8 Tips for Driving Down the Cost of Your Car Insurance
Your car insurance renewal date is rarely a source of celebration. However, if you play your cards right, it needn’t be a cause of major consternation either. There are a number of ways in which you can reduce the cost of your policy, without spending hours or significantly lowering your level of cover. So to help you save money on your car insurance, follow these eight simple tips.
1. Don’t automatically renew your policy
Many people feel that it would be prohibitively difficult to switch insurers, or that they may miss out on accrued no claims bonuses. However, any such concerns are largely unfounded. Take a look around, see what else is available. There’s a chance that you’ll find that your current insurer is already extremely competitive and any move would be largely unnecessary, but, as with most things in life, you’ll never know until you look. So even if it’s only for peace of mind or perhaps you’ve received a recommendation from a friend, why not see if the grass is greener elsewhere. Changing insurers is generally straightforward. While it may take a couple of calls, just to ensure you don’t have overlapping policies, the rest is largely automated.
2. Review your existing policy
Plenty of us have hurriedly completed a car insurance form or renewed without thinking about the cost or any changes in circumstances that occurred in the previous 12 months; however, this could well be a mistake. Let’s say you built a garage and now keep your car safely locked away at night. If your insurer still thinks you’re parking it on the street, your policy will continue to reflect this. As this is seen as a greater risk, you could end up paying more unnecessarily. It’s a simple oversight, but one that may be costing you year after year.
Equally, you may have changed jobs in the past few months. If this is the case and you no longer use your vehicle to get to work, then make sure this is amended within your policy. Even if you do still drive, it may well be that the commute is shorter or you’re deemed to have a ‘safer’ job. Either way, updating your policy to reflect your current status could help shave off a few more pennies. So always double check before resubmitting.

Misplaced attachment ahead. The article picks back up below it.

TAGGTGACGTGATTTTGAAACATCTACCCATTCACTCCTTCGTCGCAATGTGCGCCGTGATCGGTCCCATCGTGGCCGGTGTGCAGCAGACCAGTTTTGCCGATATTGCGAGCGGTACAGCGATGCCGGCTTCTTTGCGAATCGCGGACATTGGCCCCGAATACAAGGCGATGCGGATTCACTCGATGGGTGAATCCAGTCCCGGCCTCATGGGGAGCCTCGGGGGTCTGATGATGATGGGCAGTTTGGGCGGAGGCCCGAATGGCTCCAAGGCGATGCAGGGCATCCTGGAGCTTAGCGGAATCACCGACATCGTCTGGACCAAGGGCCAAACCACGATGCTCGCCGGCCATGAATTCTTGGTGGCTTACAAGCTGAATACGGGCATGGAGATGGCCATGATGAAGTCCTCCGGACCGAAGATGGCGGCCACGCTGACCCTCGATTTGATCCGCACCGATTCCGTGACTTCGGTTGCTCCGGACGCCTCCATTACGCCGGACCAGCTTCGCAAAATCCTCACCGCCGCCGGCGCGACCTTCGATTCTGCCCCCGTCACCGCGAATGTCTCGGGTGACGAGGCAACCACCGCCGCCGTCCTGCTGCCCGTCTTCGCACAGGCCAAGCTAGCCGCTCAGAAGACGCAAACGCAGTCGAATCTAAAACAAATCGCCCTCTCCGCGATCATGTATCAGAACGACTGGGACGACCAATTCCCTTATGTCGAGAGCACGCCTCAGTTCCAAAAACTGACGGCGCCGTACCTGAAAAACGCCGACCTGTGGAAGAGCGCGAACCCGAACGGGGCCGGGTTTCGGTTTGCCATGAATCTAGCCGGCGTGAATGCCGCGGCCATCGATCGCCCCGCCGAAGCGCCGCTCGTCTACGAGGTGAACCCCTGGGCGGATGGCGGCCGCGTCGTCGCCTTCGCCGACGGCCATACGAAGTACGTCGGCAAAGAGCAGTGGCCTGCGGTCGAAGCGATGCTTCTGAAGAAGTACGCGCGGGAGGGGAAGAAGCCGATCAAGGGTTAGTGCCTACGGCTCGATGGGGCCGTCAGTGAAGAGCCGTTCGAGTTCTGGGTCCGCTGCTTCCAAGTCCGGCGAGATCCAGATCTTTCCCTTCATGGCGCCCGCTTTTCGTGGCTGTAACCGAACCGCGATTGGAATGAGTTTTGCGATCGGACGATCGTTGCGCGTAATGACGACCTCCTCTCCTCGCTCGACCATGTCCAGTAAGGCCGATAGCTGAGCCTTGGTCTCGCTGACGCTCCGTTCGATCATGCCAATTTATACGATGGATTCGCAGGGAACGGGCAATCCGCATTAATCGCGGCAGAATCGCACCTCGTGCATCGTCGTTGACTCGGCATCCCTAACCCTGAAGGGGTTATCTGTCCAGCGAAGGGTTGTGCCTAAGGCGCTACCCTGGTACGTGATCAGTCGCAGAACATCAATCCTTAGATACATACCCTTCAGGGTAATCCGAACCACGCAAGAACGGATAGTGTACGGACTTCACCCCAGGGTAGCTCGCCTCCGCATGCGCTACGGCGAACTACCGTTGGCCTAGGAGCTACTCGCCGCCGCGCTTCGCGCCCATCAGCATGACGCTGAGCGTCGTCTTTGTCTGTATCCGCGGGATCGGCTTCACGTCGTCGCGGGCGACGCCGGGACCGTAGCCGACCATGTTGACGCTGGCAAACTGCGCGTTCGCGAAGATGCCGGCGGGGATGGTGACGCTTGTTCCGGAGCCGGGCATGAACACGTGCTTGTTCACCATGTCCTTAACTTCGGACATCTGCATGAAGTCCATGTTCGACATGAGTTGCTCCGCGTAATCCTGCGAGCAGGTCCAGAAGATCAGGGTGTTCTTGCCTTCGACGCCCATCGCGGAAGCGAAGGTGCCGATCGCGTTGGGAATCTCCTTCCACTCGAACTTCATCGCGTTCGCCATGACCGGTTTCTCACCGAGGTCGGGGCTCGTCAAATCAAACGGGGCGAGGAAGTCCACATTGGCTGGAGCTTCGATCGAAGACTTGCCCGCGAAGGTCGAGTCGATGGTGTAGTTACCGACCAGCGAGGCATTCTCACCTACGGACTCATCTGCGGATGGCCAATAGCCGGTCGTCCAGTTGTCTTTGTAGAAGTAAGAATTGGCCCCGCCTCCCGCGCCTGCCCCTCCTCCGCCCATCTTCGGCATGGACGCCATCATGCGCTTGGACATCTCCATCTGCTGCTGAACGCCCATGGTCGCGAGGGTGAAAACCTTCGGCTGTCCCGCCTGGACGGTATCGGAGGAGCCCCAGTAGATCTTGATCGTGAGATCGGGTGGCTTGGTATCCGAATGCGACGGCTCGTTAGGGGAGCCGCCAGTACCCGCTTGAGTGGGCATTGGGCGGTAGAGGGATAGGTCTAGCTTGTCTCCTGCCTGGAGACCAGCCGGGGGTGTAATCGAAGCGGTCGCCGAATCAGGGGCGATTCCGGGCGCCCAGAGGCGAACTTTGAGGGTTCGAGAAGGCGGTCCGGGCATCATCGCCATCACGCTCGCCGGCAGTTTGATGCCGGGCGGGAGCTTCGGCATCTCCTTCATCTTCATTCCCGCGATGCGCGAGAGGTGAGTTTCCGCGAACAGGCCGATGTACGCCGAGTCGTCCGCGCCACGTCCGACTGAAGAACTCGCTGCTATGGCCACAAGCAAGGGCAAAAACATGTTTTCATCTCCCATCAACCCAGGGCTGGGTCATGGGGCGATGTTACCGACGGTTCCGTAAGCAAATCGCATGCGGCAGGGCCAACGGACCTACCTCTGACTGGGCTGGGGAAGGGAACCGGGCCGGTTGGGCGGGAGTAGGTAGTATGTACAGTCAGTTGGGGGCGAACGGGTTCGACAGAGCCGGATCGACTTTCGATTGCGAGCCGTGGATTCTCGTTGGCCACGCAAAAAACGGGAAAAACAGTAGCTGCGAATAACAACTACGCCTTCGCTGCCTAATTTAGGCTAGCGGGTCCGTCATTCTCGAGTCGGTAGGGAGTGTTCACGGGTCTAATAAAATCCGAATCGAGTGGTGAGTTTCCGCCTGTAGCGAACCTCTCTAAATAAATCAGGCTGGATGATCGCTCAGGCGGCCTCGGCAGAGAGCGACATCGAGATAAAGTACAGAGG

3. Remove any named drivers who aren’t using the car
This is something of a rarity, but if you decided to add a sibling, friend or other member of your family and have just kept them named out of convenience – perhaps now is the time to remove them. If they aren’t going to be driving your vehicle and you’re not benefiting from their continued inclusion, then there’s no reason for them to stay on the policy.
4. Compare policy quotes
Assuming you’ve weighed up your existing policy and know what to include and what to remove, now might be a good time to see what other insurers can offer. While you are likely to be charged for jumping ship before your policy is due to be renewed, you’re free to do so at the end of your agreed term. Therefore, this presents the ideal time to make a change.
Of course you can get a quote at any time, but it is going to be far more beneficial to do so at a time when you’re in a position to actually do something about it. How you source those quotes is entirely up to you. Some like the convenience of comparison sites, which automatically retrieve quotes from a range of selected insurers, while others prefer to go directly to the source – contacting individual insurance companies to get their best price. This can be as brief or exhaustive as you wish. If you can’t find anything that tempts you away from your current provider, then at least you will know for sure.